and we always meet some interesting characters 🙂
puivert lake donkeys chateau maroon leaves puivert playground
On the way to Puivert Lake, we had to stop and photograph this chateau,
home to a herd of donkeys.

picnic2 cutlery vintage
Keep it simple stupid!  But there’s always room for vintage cutlery …
especially when it was only €5!

sam soccer sun
Picnics mean time to hang out with the kids …
and play around with quirky photos!

Bon appetit!

With grace and gusto,

kpx


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French women “get” fat

Kudos to Mireille Giuliano for writing a global best selling book based mainly on her opinion and personal experience. French Women Don’t Get Fat is a clever representation of how a French woman’s philosophy of food and eating keeps her trim.  It amuses me because Giuliano is french opinion personified, but I agree with her that above all, the pleasure of eating and tasting food is the most important thing.

This book and my time in France so far, has convinced me that French women “get” fat.  They understand it.  They get plenty of natural fats in their diet from the likes of duck meat, foie gras, cheese, nuts and fish.  They eat in moderation the bad fats in their glorious pastries.  When I first arrived, I couldn’t understand how they could resist the incredible displays they undoubtedly walk past everyday.  It’s very hard to avoid a peek in the windows in our local town’s four patisseries – let alone the many other boulangeries!  But after three months, I have arrived at a place where “too much ice cream” keeps me from over indulging.  Don’t get me wrong, when we entertain, we make sure we show off our local “specialties of the region” (a favourite marketing term over here) but day to day, feeling strong, healthy and bien dans ma peau (good in my skin) is more important.

I am here to tell you that the myth that “all french women are skinny and gorgeous” is simply not true.  What is true, is that I could count on one hand the number of obese people I have seen in France.  I’ve travelled to many cities in France including Lyon, Bordeaux, Grenoble, Paris, Montpellier, Nice and Narbonne, and I definitely noticed the lack of very overweight people that I had become accustomed to seeing back home in Australia.  Weird huh?

Another truth: you can sit in the main square of any town and several stunning, slim, typically french young things will walk past and you’ll marvel at their perfect red lipstick, the way their scarf matches effortlessly with their tailored look and their shoes and handbag … and their little dog.  Yes it’s mind boggling sometimes, but I simply put that down to sheer population.  France can fit inside Queensland itself and has triple the population of Australia, so of course there will be a concentration of these coquettes, right?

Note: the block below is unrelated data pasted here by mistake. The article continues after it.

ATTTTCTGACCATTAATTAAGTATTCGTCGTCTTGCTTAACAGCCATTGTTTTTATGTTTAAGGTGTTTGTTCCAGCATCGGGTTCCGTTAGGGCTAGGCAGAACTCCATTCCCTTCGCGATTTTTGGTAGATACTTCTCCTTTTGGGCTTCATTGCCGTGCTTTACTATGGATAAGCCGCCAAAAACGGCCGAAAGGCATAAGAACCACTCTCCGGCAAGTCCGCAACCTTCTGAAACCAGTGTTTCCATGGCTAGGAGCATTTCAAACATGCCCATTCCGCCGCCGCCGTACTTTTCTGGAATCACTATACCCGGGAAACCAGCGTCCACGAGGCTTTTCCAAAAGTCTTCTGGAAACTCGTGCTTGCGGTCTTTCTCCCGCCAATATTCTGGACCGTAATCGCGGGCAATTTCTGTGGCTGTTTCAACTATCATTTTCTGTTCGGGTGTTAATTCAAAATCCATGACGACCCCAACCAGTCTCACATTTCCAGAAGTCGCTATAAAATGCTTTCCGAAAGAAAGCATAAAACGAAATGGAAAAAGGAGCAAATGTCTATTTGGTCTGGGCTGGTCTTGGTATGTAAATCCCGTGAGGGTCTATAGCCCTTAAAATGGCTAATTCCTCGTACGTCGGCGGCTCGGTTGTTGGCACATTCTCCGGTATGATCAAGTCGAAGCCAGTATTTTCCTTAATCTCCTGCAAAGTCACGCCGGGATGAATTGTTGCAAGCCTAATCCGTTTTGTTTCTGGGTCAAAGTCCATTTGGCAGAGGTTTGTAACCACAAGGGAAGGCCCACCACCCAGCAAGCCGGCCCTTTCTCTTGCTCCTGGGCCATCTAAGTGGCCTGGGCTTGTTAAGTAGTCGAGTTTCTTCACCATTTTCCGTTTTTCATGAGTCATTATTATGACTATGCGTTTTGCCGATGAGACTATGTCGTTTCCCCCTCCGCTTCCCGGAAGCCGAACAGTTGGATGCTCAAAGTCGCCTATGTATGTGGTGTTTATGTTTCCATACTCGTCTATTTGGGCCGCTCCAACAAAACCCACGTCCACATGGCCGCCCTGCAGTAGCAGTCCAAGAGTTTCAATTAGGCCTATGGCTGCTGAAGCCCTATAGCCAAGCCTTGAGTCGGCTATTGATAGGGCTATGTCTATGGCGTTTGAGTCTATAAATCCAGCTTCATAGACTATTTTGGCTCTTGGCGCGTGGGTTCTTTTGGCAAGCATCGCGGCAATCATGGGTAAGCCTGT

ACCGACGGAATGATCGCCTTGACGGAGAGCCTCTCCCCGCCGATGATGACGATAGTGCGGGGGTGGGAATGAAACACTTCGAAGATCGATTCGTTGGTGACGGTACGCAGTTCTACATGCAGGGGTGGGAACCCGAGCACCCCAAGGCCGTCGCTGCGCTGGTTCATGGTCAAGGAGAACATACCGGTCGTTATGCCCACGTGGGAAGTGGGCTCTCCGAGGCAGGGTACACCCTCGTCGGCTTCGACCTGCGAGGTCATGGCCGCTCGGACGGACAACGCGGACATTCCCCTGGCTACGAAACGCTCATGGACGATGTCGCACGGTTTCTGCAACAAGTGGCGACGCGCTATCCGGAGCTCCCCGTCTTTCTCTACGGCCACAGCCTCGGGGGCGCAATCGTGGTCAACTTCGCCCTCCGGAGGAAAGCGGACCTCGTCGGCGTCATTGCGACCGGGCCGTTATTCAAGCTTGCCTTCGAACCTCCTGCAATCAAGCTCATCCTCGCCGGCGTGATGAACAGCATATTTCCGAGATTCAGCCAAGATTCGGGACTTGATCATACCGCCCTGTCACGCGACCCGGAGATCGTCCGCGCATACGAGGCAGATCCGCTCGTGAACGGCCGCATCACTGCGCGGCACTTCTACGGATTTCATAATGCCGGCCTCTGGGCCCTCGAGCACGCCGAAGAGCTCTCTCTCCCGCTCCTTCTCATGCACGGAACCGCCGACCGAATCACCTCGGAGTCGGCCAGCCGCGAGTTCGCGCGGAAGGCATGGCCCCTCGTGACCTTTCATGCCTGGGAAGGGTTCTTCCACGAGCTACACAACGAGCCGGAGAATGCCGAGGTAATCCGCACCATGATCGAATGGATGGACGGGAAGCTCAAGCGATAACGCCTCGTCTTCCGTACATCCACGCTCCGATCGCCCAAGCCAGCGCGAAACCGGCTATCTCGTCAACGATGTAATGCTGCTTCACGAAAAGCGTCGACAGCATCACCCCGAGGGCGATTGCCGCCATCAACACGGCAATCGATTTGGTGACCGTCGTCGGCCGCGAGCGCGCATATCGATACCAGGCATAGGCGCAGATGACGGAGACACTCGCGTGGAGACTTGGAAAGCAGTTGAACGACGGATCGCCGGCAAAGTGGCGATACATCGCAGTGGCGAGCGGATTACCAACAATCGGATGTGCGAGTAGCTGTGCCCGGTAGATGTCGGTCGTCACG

But let’s get back on topic … the point is that overall, French people are healthier than we are and I think Guiliano hints at the main reason why: they have a much healthier relationship with real food.  They avoid fast foods because they have so many other wonderful options.  Their rich history of gastronomie has left them with a plethora of cafes and restaurants in every city (even our local village has over eight places in which to dine, just in the main square) and a bounty of fresh fruits, vegetables and proteins are available at local farmers markets every week.  And here’s the thing: it’s all very affordable.  The French social welfare system even provides “lunch cheques” for some low income earners which is literally a voucher they can redeem for a meal at a cafe.

So I shall join Guiliano and the general French population in enjoying my healthy fats in the magret du canard and Roquefort cheese.  But I will keep my head about savouring their fresh fruit and vegetables everyday and occasionally relishing a sweet pastry.
Here’s a few pics of the food and sights we’ve been enjoying lately …
A day out in Carcassonne … markets followed by a picnic with the castle as the backdrop and the river as the view in front of us.
carcassonne markets picnic 3
carcassonne bridge canal du midi
Charcuterie platters in Limoux and Bordeaux … all in the name of research 😉
charcuterie bordeaux charcuterie jambon
Plenty of home cooked goodness at the Villa …
villa home dinner oysters
A recent trip to Bordeaux left us drooling … and not only for their beautiful red wines …
winery raspberry tartsbrunch
Castelnaudry is the best place to enjoy Cassoulet, a specialty dish of the region … duck, pork sausage and beans. Done right, it’s lovely.
cassoulet
A sublime lunch enjoyed at La Domaine Gayda, one of our many local wineries.  Foie gras three ways, snapper cooked to perfection, Apple Profiteroles and coffee with madeleines by the fire …
snapper gayda coffee fire
Bon appetit!
With grace and gusto, kpx